Spinning Russia and Telenor

(The Moscow Times, June 24, 2009)

By William Dunkerley

When U.S. President Barack Obama first met President Dmitry Medvedev in April, almost two-thirds of Americans were thinking negative thoughts about Russia. Now, less than two weeks away from Obama's meeting with Medvedev in Moscow, the Kremlin is showing new concern about Russia's image abroad. Indeed, the importance of external PR has been elevated by making it a responsibility of presidential chief of staff Sergei Naryshkin.

What can Naryshkin possibly do to change the United States' negative views of Russia? Is simply putting a better spin on things really going to change anyone's mind about anything?

The answer is that it just might -- if it is done correctly. For many years I have studied the ups and downs of U.S. attitudes toward Russia, and what I found is that there seems to be a responsive relationship between attitudinal change and three external factors: leadership initiatives, geopolitical events and negative PR attacks.

In early 2001, Russia was viewed favorably by just over 50 percent of Americans. Then, following Sept. 11 and then-President Vladimir Putin's demonstrable overtures of support for the United States, Russia's favorability rating jumped to 66 percent. But a leadership initiative can influence opinions negatively, too. Take for example President Ronald Reagan's "evil empire" speech of 1983. Before the speech, the favorable rating of the Soviet Union had been riding just over 20 percent. Following that speech, only 8 percent of Americans maintained a favorable opinion. It took four long years before opinions rebounded.

In terms of geopolitical events, the collapse of the Soviet Union caused an upward spike in favorable opinion to 66 percent. The 1999 Kosovo conflict caused a sharp decline to 33 percent.

The impact of negative PR attacks can be seen in the past several years. There was a volley of assaults, most notably involving the murder of Novaya Gazeta journalist Anna Politkovskaya, the poisoning death in London of former FSB officer Alexander Litvinenko and the Georgia war in August. These events resulted in the drop of Russia's favorability rating from 58 percent in 2006 to a low of 40 percent in January.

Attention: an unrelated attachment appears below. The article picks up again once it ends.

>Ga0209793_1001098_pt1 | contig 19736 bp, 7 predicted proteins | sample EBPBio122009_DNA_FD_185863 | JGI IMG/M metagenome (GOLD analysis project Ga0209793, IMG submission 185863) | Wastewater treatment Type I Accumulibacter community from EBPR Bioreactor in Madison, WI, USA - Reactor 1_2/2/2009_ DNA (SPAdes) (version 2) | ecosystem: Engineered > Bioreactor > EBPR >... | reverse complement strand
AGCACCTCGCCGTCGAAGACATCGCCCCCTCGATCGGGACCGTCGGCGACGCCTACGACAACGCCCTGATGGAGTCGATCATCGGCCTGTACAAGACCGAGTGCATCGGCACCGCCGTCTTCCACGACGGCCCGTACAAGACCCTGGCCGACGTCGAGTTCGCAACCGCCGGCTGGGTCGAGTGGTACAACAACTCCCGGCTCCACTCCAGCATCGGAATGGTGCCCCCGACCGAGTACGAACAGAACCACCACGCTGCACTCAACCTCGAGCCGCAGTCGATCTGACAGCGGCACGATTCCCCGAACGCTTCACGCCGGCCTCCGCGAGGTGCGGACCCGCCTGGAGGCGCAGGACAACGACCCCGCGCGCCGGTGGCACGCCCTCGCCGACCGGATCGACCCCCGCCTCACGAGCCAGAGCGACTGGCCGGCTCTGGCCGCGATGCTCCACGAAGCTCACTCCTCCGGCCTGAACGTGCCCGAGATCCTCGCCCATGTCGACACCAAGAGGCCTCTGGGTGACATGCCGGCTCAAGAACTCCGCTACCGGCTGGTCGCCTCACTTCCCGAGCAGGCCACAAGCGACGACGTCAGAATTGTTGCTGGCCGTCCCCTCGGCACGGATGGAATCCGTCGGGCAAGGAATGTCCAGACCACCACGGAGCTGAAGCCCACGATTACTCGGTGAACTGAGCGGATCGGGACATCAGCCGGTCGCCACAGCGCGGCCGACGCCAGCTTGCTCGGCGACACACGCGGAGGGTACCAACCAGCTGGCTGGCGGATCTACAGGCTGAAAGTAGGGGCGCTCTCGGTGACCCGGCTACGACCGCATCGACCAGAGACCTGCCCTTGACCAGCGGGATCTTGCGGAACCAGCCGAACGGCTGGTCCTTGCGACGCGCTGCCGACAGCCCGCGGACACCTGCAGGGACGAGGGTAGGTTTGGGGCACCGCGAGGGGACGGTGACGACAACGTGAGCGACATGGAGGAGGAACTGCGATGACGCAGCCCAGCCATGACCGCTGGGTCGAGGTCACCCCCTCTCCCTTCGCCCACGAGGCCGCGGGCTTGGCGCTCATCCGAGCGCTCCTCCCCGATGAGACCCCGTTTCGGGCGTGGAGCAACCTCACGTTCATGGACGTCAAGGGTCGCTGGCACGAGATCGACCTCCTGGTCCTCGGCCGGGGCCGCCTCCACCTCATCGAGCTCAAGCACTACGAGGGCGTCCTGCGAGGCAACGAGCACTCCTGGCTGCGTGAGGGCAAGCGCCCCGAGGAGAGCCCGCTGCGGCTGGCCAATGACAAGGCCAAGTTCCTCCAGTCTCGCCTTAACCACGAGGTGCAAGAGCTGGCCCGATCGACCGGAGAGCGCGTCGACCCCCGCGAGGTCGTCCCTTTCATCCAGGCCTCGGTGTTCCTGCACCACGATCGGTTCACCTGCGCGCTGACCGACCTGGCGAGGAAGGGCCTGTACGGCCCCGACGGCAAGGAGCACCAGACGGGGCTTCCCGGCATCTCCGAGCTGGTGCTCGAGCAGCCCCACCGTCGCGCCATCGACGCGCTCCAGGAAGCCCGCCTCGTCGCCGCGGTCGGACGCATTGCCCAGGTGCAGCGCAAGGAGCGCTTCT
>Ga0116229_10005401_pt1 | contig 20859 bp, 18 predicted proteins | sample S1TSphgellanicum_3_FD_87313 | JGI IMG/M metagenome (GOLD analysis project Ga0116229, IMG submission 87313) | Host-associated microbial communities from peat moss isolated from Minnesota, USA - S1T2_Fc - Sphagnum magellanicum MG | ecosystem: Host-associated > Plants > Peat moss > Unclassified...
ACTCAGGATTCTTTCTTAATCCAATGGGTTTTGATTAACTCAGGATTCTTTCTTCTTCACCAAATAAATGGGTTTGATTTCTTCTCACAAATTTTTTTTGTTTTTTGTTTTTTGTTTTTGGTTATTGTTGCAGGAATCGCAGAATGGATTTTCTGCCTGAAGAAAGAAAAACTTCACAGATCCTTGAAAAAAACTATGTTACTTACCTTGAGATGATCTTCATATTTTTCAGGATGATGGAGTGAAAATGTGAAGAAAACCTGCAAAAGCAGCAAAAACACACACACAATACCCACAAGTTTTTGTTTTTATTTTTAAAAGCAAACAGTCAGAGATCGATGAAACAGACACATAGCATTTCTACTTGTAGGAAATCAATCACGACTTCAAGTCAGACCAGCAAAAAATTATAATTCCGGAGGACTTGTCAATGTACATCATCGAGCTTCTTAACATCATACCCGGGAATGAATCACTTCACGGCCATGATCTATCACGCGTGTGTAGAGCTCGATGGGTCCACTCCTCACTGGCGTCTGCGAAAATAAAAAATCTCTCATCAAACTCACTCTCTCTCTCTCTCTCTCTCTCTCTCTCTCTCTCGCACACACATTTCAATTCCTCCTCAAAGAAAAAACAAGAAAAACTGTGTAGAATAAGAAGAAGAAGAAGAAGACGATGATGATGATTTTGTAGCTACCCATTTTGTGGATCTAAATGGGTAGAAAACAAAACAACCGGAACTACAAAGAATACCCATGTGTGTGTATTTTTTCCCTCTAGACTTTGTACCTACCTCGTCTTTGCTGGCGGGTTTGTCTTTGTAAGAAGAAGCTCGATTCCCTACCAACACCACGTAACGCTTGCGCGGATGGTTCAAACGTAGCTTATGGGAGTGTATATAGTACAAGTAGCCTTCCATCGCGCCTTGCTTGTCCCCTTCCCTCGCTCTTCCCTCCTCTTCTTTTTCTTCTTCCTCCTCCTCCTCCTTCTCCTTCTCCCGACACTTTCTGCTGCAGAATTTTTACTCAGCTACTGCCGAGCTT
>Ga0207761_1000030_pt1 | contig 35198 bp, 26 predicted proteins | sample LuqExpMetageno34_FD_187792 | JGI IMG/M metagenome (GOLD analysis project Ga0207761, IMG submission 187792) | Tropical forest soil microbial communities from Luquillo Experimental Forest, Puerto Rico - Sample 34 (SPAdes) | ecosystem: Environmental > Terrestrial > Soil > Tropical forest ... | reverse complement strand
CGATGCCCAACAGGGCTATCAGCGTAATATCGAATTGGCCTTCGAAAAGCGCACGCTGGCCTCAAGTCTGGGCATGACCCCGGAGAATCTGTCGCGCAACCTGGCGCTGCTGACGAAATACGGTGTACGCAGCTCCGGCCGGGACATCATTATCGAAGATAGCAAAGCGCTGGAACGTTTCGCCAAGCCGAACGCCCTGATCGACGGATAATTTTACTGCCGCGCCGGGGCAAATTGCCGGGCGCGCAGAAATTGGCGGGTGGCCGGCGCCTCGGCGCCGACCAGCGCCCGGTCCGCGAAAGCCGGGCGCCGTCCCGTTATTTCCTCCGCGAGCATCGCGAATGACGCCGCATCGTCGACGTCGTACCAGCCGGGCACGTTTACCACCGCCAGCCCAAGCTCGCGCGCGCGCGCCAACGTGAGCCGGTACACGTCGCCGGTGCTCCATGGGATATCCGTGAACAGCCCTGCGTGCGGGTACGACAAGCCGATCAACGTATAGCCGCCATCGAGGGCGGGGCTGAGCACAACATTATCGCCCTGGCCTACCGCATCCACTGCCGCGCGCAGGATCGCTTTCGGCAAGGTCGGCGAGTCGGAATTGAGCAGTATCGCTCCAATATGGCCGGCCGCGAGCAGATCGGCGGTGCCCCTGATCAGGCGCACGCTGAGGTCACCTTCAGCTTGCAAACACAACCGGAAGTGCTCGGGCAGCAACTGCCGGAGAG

Regarding the PR impact of the Russia-Georgia war, the administration of Georgian President Mikheil Saakashvili engaged a Western PR firm to help manage the event. That may explain in part why the headline "Russia Invades Georgia" predominated, while "Georgia Invades South Ossetia" got little play.

It's not only the Kremlin that falls victim to PR assaults. It was about three years ago that Norwegian telecommunications company Telenor was subjected to a negative PR campaign. On a single day, three major Russian newspapers ran stories alleging that Telenor was part of a NATO plot against Russia. The stories each had a slightly different slant and were bylined by three different journalists, but one of the names was strikingly similar to the name of an executive of Telenor's PR firm. Perhaps this was a mere coincidence, but this could have also been an attempt to add insult to injury.

Naryshkin has his work cut out for him in trying to improve Russia's image abroad. The latest Telenor scandal underscores this big challenge. On Friday, federal court marshals ordered the state to auction off Telenor's 26.6 percent stake in VimpelCom, which means that Telenor could lose its shares in the Russian telecommunications company. The proceeds of the auction will be used to pay off a $1.7 billion fine levied against Telenor for blocking VimpelCom's expansion in Ukraine after a little-known minority shareholder filed a lawsuit seeking damages.

The action by Russia's court marshals has been viewed by most foreign investors as a violation of investor rights. It is not clear how Naryshkin will be able to put a positive spin on this a heavy-handed government tactic. Perhaps he can get Medvedev to use a "leadership initiative" to turn around this latest PR disaster.